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Collaboration key to a better tomorrow


4 May 2021 at 7:00 am
Contributor
By taking fresh approaches, grassroots charities can play a vital role in the community sector. Two AMP Tomorrow Fund grant recipients and founders share their stories of collaboration and innovation. 


Contributor | 4 May 2021 at 7:00 am


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Collaboration key to a better tomorrow
4 May 2021 at 7:00 am

By taking fresh approaches, grassroots charities can play a vital role in the community sector. Two AMP Tomorrow Fund grant recipients and founders share their stories of collaboration and innovation. 

Because everyone needs a bed

Carmen Platt knows there are no stupid questions. Curiosity led her to co-found The Generous and the Grateful (GG), a grassroots charity that has been helping Sydney caseworkers provide clients with vital household goods since 2017. 

While volunteering with Mums4Refugees, Platt saw the many ways that community service agencies transformed lives. Yet she was surprised by the delays between people being offered housing and receiving the key items needed to make it a home. So she started asking questions. 

To help caseworkers boost security for their clients – including domestic abuse survivors and at-risk youth – Platt began collecting beds, sofas and fridges on a trailer. But with backgrounds in equity research and photography, founding a charity was never on the cards.

“Heavens no! I just wanted to know why families escaping harm didn’t have beds. The more I looked into it, the more I understood,” Platt says.

“Pre-loved goods are readily available, but collating and getting them there is tricky. We deliver the large goods so caseworkers can focus more on vital support like employability and mental health.”

Today, GG connects those in need with quality items sourced from hotels, online retailers and private donors. It recovers some costs with service fees by the item for caseworkers funded to establish tenancies, and raises funds for those that can’t. GG also channels smaller designer goods to Lifeline for resale.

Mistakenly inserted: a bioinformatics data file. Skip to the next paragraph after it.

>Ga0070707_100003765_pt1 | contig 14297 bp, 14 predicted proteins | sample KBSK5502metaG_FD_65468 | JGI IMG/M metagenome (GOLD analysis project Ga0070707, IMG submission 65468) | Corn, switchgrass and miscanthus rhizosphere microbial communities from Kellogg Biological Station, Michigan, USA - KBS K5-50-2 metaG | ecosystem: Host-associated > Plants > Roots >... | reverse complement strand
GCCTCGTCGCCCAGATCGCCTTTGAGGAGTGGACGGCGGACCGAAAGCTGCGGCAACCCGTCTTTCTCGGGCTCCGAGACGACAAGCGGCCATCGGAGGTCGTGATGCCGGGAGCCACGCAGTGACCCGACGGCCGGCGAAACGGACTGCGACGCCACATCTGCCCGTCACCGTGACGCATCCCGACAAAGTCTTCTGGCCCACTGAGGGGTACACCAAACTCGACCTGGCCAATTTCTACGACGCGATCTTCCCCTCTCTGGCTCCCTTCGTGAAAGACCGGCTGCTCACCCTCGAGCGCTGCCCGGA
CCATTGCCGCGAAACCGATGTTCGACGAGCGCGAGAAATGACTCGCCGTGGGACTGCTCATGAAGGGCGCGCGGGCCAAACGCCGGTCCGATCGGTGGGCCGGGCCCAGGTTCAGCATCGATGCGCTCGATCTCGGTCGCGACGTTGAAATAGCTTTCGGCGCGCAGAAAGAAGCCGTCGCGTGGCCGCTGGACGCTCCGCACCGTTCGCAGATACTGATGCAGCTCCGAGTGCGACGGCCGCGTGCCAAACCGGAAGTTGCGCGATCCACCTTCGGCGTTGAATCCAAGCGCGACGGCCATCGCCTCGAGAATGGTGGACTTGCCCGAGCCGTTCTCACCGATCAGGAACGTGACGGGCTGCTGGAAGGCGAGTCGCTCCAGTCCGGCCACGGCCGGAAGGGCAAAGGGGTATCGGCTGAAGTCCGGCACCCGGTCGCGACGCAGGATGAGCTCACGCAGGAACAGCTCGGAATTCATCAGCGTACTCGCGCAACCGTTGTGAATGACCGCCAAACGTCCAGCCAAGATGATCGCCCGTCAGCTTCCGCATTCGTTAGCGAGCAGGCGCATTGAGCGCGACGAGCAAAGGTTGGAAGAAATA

With only four part-time employees, GG relies on its 54 volunteers – some in its Ryde warehouses, and many providing remote customer support and project management.

“Our volunteers step up because they believe everyone has a better chance in life if they can sleep well, eat well and present well,” Platt says.

In 2020, the team’s can-do, collaborative approach turned 489 properties into inviting homes and re-directed 122 tonnes from landfill. They average 11 homes per week in just two dispatch days.

“I picture life as a highwire act. Sometimes your performance goes well and sometimes you fall. When the safety net is intact, you bounce back. But when there’s a gap, you may slip through. GG is one small part of that net. By joining with others, we help more people bounce back,” Platt says.

“I am looking for organisations of a similar mindset, values and governance to see how we could partner. We’re all working towards the same goal, often with the same limitations, so let’s change things up.”

While Platt received a $30,000 AMP Tomorrow Fund grant in recognition of her work, she insists it is a shared effort. 

“I am proud to be a founder, but GG’s is the sum of the contributions of many amazing people sharing their minds, muscles, services, warehouses, vehicles and, most of all, heart,” she says.